The Greater Mekong Subregion Biodiversity Conservation Corridors Project, an Asian Development Bank supported project that was first approved in 2010 and given additional funding in June 2015, has significantly contributed to forest protection in Viet Nam’s Quang Nam, Quang Tri, and Thua Thien-Hue provinces.
The Asian Development Bank (ADB) and its partners will collectively zero in on strategies and policy responses that countries can adopt to lay the groundwork for post-COVID-19 recovery at the upcoming Southeast Asia Development Symposium (SEADS) Innovation through Collaboration: Planning for Inclusive Post-COVID-19 Recovery.
The coronavirus disease (COVID-19) pandemic has proved how human health, animal health, plant health, and the health of the environment are all closely interconnected as “One Health”. “We have seen many diseases emerge over the years. Most of them originated from animal populations under conditions of severe environmental pressures,” said Mr. Ramesh Subramaniam, Director General, Southeast Asia Regional Department, speaking at the opening of the Greater Mekong Subregion (GMS) Working Group Meeting on Environment held via video conferencing on 23 June 2020.
As the Lao People’s Democratic Republic (PDR) increases its electricity exports, the country is prioritizing safety improvement of its dams. A committee comprising local and foreign experts will conduct dam safety inspections, according to news by the Laotian Times. The Government is also implementing new safety measures and standards.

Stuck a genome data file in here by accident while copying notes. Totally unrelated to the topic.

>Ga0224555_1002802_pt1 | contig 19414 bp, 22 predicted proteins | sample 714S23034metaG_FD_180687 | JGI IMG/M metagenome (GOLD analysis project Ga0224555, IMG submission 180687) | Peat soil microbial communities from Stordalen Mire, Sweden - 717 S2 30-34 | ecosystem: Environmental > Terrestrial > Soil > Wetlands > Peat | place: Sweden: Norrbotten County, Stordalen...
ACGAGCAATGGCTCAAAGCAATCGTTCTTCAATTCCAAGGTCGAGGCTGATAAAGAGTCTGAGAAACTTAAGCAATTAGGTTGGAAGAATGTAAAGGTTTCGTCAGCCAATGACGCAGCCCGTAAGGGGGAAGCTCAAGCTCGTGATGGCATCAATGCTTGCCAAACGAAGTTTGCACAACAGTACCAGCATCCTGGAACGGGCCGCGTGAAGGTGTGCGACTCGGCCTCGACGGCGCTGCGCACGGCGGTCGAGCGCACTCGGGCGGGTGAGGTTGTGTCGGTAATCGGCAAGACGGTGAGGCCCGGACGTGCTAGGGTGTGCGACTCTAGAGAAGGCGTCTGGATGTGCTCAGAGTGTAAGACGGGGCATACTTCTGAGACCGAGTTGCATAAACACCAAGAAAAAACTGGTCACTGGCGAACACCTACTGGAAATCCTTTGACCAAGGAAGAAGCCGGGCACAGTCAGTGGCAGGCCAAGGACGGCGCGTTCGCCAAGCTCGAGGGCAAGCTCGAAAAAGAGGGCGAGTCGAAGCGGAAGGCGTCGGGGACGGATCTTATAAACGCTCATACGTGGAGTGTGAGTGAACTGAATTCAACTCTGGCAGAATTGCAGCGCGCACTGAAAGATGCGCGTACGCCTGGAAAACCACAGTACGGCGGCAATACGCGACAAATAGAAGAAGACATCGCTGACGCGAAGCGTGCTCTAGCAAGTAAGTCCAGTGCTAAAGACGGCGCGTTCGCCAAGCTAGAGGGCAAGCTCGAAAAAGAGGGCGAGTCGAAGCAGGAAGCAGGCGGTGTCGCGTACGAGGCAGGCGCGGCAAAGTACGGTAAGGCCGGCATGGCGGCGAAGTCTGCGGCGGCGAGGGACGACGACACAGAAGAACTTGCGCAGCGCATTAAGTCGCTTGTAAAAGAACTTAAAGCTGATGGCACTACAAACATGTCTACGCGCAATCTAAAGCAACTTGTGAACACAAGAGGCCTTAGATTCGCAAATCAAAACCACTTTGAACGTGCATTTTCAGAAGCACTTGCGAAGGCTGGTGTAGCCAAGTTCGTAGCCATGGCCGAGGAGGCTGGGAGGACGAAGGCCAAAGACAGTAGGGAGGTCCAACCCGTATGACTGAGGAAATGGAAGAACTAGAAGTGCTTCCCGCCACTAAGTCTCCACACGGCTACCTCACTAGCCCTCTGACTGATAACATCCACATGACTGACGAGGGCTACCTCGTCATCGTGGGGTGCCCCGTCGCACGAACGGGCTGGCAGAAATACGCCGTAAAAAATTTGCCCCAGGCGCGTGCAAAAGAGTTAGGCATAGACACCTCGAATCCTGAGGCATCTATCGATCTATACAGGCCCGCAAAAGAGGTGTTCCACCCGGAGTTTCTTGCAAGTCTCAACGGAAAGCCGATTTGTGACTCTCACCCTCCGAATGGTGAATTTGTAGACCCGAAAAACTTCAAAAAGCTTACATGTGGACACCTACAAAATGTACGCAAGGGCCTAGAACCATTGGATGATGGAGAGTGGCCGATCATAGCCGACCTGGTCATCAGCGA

The coronavirus disease (COVID-19) pandemic has disrupted people’s health and well-being, led to widespread job loss, and created extraordinary uncertainty with long-lasting effects. As with climate change, the pandemic has disproportionately affected the most vulnerable people across the globe, including those in the Greater Mekong Subregion (GMS).
The Third Meeting of the Greater Mekong Subregion (GMS) Working Group on Urban Development was held on 5-6 December 2019 in Siem Reap, Cambodia.
2020 began with Thailand implementing a ban on single-use plastic with the aim of reducing plastic waste by 30% this year.
Viet Nam is a hazard-prone country. Its 3,260-kilometer coastline is regularly exposed to typhoons, floods, drought, coastal erosion, and landslides. This poses significant threats to roads, embankments, and water supply infrastructure. An estimated 97% of average annual economic losses from natural hazards is caused by flooding.
The Mekong River Commission (MRC) released a Situation Report on conditions in the Lower Mekong River Basin in January-July 2020 identifying possible causes of low flows and drought.
The MRC noted that the Lower Mekong River Basin has experienced record lows for the second consecutive year.
Viet Nam’s Ministry of Agriculture and Rural Development introduced a WebGIS (geographic information systems) map to monitor the Mekong Delta’s river banks and coastline in June 2018. The WebGIS map has currently received updated data from 13 provinces in the Mekong Delta.
The tool aims to help provide information about landslides, including length, depth, influences on the environment, and impact on residents. It can help deliver warnings and disseminate information in advance. It uses map-based data, and can include pictures and videos.